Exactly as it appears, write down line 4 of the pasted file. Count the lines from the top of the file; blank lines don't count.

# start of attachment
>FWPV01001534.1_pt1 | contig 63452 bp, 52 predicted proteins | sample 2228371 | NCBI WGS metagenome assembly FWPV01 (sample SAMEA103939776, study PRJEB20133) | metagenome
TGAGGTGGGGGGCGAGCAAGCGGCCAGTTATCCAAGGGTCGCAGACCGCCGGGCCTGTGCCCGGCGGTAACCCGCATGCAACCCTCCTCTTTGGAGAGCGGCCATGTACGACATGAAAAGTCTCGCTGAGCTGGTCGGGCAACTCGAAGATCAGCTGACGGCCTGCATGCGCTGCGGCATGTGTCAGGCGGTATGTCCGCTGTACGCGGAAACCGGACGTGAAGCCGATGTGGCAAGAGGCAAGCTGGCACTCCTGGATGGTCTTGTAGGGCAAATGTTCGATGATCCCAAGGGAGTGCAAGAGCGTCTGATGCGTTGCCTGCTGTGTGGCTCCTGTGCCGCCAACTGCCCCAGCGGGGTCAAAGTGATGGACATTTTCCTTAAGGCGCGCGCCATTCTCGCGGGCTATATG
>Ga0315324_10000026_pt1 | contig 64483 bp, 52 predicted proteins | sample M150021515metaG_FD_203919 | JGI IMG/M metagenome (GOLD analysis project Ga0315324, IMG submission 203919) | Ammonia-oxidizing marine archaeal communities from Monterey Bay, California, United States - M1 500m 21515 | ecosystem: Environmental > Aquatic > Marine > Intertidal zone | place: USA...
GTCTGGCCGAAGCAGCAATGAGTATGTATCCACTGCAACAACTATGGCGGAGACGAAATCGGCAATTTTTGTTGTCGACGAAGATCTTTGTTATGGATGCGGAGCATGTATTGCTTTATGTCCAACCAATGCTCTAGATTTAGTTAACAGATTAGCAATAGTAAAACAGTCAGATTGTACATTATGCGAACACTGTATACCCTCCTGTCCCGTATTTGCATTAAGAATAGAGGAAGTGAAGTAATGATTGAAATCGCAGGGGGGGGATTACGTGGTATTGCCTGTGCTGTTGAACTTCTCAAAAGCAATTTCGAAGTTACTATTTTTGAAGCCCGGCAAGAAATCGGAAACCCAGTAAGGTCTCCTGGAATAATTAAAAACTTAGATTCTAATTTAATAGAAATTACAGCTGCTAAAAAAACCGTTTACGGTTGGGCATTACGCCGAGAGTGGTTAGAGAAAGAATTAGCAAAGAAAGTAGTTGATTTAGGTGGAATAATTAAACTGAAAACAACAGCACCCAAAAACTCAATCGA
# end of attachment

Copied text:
GTCTGGCCGAAGCAGCAATGAGTATGTATCCACTGCAACAACTATGGCGGAGACGAAATCGGCAATTTTTGTTGTCGACGAAGATCTTTGTTATGGATGCGGAGCATGTATTGCTTTATGTCCAACCAATGCTCTAGATTTAGTTAACAGATTAGCAATAGTAAAACAGTCAGATTGTACATTATGCGAACACTGTATACCCTCCTGTCCCGTATTTGCATTAAGAATAGAGGAAGTGAAGTAATGATTGAAATCGCAGGGGGGGGATTACGTGGTATTGCCTGTGCTGTTGAACTTCTCAAAAGCAATTTCGAAGTTACTATTTTTGAAGCCCGGCAAGAAATCGGAAACCCAGTAAGGTCTCCTGGAATAATTAAAAACTTAGATTCTAATTTAATAGAAATTACAGCTGCTAAAAAAACCGTTTACGGTTGGGCATTACGCCGAGAGTGGTTAGAGAAAGAATTAGCAAAGAAAGTAGTTGATTTAGGTGGAATAATTAAACTGAAAACAACAGCACCCAAAAACTCAATCGA